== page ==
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Small planes powered by sunlight could shoot out of range of aircraft

Flight is not easy on the edge of space. But small “microflectors” could rise in the Earth’s atmosphere powered only by sunlight, the experiments suggest.

At altitudes between about 50 and 80 kilometers above the Earth's surface, in what is known as the mesosphere, the atmosphere is so thin that planes and balloons cannot remain high. But mechanical engineer Mohsen Azadi and colleagues at the University of Pennsylvania have been engaged in a technique that uses light to levitate objects. The researchers cut 6mm diameter transparent Mylar disks and coated the undersides with carbon nanotubes. When heated by light, the small plane floated inside a vacuum chamber with a pressure that mimicked the mesosphere, researchers reported Feb. 12 in Science Advances.

Carbon nanotubes are critical for microflectors to achieve takeoff. Nanotubes absorb light and heat the steering wheel. Air molecules gain energy when they collide with the heated aviator, bouncing off at higher speeds. The molecules gain more strength by hitting the carbon nanotubes at the bottom of the spacecraft. This is thanks to the corners of the material: the air molecules collide several times with the nanotubes, heating up even more and gaining more energy than those reaching the top. That extra energy translates into faster molecules. As a result, air molecules bounce off the bottom of the microflate faster than the top, generating elevation.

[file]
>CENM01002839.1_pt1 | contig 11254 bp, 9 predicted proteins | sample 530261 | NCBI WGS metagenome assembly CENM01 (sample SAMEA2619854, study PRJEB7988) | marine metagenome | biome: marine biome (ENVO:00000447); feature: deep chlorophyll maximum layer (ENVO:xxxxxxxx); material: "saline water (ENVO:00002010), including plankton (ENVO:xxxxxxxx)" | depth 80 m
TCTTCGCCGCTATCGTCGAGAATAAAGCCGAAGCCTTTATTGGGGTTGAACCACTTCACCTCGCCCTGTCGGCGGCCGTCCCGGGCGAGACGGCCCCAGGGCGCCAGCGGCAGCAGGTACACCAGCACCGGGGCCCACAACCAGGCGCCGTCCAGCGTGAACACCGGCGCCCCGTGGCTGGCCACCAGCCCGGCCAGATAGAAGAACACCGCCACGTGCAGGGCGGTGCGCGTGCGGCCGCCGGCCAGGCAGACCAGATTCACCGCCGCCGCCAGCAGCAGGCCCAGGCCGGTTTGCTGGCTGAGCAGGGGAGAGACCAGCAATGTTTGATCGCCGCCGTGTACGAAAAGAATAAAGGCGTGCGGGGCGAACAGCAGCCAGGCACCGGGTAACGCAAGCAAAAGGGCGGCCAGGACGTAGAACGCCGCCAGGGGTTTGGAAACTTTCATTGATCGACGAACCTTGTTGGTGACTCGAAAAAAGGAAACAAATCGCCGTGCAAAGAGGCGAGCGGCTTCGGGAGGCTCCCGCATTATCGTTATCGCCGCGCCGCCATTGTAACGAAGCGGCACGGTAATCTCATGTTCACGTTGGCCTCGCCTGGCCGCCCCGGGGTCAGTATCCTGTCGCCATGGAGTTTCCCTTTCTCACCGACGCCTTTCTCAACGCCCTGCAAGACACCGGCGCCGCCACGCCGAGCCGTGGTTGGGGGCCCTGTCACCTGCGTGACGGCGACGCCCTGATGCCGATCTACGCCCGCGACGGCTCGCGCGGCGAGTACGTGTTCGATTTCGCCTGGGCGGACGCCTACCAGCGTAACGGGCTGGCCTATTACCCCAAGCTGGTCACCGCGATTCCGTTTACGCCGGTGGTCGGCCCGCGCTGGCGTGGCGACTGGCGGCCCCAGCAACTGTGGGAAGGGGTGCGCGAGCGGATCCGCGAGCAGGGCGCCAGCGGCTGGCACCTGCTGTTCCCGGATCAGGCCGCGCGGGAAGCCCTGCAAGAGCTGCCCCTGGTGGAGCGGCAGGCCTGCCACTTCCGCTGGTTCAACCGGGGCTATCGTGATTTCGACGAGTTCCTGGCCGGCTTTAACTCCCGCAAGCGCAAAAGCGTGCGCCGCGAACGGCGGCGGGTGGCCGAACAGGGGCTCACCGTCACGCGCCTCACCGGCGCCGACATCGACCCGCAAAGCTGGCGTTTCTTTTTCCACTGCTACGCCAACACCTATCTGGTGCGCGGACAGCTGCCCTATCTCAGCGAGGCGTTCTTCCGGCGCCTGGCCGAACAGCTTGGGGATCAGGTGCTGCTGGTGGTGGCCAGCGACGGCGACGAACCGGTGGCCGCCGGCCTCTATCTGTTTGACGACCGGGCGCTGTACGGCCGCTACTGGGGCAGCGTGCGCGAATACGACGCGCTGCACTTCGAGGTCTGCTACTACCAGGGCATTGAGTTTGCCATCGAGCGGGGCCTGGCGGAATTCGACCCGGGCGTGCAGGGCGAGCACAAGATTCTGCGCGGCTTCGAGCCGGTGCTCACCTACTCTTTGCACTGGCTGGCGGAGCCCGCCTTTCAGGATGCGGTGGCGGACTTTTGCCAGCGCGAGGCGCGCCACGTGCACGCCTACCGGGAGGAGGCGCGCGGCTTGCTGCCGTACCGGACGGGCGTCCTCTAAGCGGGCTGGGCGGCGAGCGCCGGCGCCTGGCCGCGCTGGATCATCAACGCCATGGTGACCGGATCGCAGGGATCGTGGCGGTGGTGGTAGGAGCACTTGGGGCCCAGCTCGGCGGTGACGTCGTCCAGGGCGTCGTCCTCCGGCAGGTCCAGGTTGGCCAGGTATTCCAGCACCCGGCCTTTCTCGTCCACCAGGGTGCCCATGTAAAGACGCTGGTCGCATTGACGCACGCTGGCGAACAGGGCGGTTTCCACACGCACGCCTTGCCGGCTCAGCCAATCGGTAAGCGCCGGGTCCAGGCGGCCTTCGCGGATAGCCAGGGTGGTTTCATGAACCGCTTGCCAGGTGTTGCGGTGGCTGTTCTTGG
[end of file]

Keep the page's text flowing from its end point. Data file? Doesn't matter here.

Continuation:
Microflectors could work with sunlight or lasers and someday could carry small instruments to measure the conditions of the relatively unexplored mesosphere, the researchers suggest.

The light helps take off small planes made of carbon-coated Myotubes coated with Mylar. These “microflectors” could one day be used to explore the height of the Earth’s atmosphere.

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